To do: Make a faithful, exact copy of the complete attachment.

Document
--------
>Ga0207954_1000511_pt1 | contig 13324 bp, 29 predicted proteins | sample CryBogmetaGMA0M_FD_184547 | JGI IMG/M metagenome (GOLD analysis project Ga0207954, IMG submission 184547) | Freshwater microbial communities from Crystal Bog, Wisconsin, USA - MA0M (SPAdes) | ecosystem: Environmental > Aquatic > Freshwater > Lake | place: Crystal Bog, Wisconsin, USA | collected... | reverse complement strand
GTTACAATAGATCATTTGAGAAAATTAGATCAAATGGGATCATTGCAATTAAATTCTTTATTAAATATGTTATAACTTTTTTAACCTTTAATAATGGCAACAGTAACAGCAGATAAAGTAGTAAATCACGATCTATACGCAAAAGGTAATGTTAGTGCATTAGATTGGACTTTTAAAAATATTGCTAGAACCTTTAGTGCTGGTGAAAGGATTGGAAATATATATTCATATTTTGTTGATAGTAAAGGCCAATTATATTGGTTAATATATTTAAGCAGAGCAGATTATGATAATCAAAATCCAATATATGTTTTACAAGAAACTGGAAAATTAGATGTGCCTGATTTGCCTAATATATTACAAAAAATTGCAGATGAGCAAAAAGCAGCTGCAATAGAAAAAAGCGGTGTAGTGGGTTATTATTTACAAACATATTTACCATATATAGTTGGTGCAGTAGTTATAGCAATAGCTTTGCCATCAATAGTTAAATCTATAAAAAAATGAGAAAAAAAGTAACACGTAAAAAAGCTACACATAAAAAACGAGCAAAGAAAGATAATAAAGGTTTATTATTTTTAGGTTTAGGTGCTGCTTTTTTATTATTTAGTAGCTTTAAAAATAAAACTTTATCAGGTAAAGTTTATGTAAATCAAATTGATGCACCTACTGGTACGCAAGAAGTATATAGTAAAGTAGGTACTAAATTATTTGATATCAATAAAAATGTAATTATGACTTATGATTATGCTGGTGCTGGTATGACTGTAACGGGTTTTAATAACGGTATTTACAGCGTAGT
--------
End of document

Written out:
>Ga0207954_1000511_pt1 | contig 13324 bp, 29 predicted proteins | sample CryBogmetaGMA0M_FD_184547 | JGI IMG/M metagenome (GOLD analysis project Ga0207954, IMG submission 184547) | Freshwater microbial communities from Crystal Bog, Wisconsin, USA - MA0M (SPAdes) | ecosystem: Environmental > Aquatic > Freshwater > Lake | place: Crystal Bog, Wisconsin, USA | collected... | reverse complement strand
GTTACAATAGATCATTTGAGAAAATTAGATCAAATGGGATCATTGCAATTAAATTCTTTATTAAATATGTTATAACTTTTTTAACCTTTAATAATGGCAACAGTAACAGCAGATAAAGTAGTAAATCACGATCTATACGCAAAAGGTAATGTTAGTGCATTAGATTGGACTTTTAAAAATATTGCTAGAACCTTTAGTGCTGGTGAAAGGATTGGAAATATATATTCATATTTTGTTGATAGTAAAGGCCAATTATATTGGTTAATATATTTAAGCAGAGCAGATTATGATAATCAAAATCCAATATATGTTTTACAAGAAACTGGAAAATTAGATGTGCCTGATTTGCCTAATATATTACAAAAAATTGCAGATGAGCAAAAAGCAGCTGCAATAGAAAAAAGCGGTGTAGTGGGTTATTATTTACAAACATATTTACCATATATAGTTGGTGCAGTAGTTATAGCAATAGCTTTGCCATCAATAGTTAAATCTATAAAAAAATGAGAAAAAAAGTAACACGTAAAAAAGCTACACATAAAAAACGAGCAAAGAAAGATAATAAAGGTTTATTATTTTTAGGTTTAGGTGCTGCTTTTTTATTATTTAGTAGCTTTAAAAATAAAACTTTATCAGGTAAAGTTTATGTAAATCAAATTGATGCACCTACTGGTACGCAAGAAGTATATAGTAAAGTAGGTACTAAATTATTTGATATCAATAAAAATGTAATTATGACTTATGATTATGCTGGTGCTGGTATGACTGTAACGGGTTTTAATAACGGTATTTACAGCGTAGT